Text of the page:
Drifting House by Krys Lee

February 2, 2012
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Drifting House
Krys Lee

Viking House
2-2-12
Hardcover/224 pages
ISBN: 978-0-670-02325-7
Buy This Book
www.amazon.com

 

 

 

 

"… extraordinary short stories plotted in Korea and United States …"

Emerging, and strikingly talented, writer Krys Lee launches a set of extraordinary short stories plotted in Korea and United States with extraordinary and believable characters stripped down to their most vulnerable emotional core and in the rawest of circumstances.

In the title story, Drift House, three young children demonized with hunger search for their mother along a passageway to China. They pass a house that “loomed like ghosts,” and the statue of Kim II-sung near a public square where two men, “necklaces of bones,” have been hanged for cannibalizing their parents. Lee vividly portrays the psychological tragic transformation of those dying from starvation and humanizes familiar news reports about the famine in North Korea.

In Temporary Marriage, Lee depicts the painful readjustment of Koreans who have migrated to the United States. The Korean engineer’s wife who has abandoned him for an American she met in salsa class. Seeking new companionship, Mr. Rhee enters into an odd agreement with Mrs. Shin who had paid handsomely for a “K- fiancée visa” to venture from Seoul to the U.S. “I’m not looking for a real husband,” she announces upon her arrival. “Her words clicked like stilettos on tile.” Her true motive is distressing.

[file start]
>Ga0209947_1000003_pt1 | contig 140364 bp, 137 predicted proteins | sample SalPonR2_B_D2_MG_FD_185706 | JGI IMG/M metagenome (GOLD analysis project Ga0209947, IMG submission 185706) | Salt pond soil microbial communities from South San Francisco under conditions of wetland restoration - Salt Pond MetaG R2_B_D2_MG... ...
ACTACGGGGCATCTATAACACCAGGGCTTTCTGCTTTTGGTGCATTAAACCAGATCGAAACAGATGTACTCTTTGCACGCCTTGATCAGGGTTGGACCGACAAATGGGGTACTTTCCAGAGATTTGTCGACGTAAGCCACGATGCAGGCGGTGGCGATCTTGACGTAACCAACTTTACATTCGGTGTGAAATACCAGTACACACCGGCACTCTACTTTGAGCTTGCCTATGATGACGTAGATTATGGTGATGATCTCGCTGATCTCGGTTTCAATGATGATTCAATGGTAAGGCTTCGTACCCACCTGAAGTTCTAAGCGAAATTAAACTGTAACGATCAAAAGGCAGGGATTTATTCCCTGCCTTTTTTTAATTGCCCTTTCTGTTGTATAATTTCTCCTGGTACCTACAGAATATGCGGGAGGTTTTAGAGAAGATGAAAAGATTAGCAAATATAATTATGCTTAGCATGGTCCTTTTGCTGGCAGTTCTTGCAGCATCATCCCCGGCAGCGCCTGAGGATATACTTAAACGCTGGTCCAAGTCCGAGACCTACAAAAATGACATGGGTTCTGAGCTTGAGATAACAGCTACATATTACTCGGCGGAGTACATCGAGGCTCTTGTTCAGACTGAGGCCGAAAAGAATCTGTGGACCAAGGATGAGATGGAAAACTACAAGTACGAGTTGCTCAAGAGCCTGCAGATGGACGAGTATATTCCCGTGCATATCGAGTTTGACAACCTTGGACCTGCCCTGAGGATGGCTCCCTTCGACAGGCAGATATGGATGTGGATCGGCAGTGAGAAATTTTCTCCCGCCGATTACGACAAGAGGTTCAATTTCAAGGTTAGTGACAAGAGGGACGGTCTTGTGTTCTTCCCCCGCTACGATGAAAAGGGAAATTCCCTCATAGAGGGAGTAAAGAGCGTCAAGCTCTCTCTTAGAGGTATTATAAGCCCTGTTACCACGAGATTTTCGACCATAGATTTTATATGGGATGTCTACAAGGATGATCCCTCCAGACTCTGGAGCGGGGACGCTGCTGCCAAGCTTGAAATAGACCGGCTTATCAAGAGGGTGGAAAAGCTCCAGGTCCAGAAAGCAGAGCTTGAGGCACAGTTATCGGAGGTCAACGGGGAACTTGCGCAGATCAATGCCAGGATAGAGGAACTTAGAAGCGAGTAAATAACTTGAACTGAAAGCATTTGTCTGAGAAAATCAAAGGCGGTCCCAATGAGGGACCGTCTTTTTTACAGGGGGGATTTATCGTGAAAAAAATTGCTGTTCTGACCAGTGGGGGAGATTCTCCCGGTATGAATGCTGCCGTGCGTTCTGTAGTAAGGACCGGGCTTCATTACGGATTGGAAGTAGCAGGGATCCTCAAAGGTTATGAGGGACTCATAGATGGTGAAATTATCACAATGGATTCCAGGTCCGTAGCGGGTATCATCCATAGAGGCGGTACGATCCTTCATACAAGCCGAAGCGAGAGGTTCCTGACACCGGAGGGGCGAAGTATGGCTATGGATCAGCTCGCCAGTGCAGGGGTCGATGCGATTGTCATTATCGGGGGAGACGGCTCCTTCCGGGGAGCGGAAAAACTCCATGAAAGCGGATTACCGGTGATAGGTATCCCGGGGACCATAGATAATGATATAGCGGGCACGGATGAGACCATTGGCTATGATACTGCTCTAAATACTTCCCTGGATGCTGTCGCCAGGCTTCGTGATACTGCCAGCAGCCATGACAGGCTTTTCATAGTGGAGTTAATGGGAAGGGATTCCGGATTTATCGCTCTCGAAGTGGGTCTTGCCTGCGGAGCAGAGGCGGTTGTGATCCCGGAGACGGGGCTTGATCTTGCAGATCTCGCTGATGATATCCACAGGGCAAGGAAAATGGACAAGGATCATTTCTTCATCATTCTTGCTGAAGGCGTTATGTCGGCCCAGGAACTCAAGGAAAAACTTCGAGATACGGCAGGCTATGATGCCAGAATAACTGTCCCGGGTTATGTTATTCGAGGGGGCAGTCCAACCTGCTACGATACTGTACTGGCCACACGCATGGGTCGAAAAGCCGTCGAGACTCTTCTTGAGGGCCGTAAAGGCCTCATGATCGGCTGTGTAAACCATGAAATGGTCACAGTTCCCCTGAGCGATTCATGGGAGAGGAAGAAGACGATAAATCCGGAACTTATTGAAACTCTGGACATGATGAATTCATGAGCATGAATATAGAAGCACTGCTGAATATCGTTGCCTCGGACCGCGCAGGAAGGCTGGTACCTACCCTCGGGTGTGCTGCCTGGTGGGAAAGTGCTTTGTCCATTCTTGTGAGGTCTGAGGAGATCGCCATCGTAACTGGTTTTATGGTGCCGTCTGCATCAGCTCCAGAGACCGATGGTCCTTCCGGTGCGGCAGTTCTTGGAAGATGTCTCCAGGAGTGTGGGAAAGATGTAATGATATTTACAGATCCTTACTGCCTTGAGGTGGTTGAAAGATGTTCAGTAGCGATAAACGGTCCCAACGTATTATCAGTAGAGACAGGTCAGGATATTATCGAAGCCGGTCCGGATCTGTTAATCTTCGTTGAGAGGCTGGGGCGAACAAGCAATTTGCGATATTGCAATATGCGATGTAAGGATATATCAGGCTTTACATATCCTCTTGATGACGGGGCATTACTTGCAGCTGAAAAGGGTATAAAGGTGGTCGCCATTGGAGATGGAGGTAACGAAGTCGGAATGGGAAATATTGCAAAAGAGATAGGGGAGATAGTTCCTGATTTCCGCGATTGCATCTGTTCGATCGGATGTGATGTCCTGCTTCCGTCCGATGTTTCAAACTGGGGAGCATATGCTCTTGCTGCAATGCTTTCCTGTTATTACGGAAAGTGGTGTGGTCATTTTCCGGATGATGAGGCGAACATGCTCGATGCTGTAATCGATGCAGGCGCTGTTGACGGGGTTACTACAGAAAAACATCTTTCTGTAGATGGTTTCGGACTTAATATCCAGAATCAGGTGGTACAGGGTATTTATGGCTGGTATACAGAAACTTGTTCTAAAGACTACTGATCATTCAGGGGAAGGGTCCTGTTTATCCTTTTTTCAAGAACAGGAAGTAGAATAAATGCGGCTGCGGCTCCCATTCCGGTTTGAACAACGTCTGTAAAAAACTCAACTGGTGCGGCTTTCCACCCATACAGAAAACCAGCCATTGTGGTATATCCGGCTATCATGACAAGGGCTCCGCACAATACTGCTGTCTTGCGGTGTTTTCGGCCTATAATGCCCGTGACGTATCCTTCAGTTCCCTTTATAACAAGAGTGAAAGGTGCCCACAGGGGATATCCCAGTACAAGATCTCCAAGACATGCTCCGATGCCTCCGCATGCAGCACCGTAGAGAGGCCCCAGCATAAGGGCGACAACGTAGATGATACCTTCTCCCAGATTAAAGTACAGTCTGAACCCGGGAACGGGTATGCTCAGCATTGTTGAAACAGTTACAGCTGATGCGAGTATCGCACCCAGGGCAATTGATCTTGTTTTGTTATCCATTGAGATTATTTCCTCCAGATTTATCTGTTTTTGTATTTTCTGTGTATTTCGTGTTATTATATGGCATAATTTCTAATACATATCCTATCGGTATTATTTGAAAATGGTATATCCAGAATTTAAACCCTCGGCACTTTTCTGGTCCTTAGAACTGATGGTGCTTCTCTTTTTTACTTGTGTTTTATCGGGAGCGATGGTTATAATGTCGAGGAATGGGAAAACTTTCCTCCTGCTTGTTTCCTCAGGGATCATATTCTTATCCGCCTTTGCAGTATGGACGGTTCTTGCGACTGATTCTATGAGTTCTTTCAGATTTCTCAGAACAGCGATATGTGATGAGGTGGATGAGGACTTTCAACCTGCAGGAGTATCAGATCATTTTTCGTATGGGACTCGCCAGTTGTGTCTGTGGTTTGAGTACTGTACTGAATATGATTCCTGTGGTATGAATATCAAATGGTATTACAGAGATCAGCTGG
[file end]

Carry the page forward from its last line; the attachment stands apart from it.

Unafraid to delve into the most sinister of human behavior, Lee’s characters include a loving daughter who satisfies her father’s sexual needs after his wife is sent to asylum for murder. In another haunting story, Goose Father, (a term used to describe men who send money overseas) Gilho Pak, shaped by tradition and strong financial obligations to his family living in America, tragically falls in love with his new tenant, a young man who arrives with a “goose” as if mocking Gilho.

Born in Seoul and raised in the United states, Lee’s edgy prose reflects an honest and genuine insight into Koreans whose lives have been transformed by the political and social changes of the postwar era and modern times.

Reviewer: Kate Padilla

 

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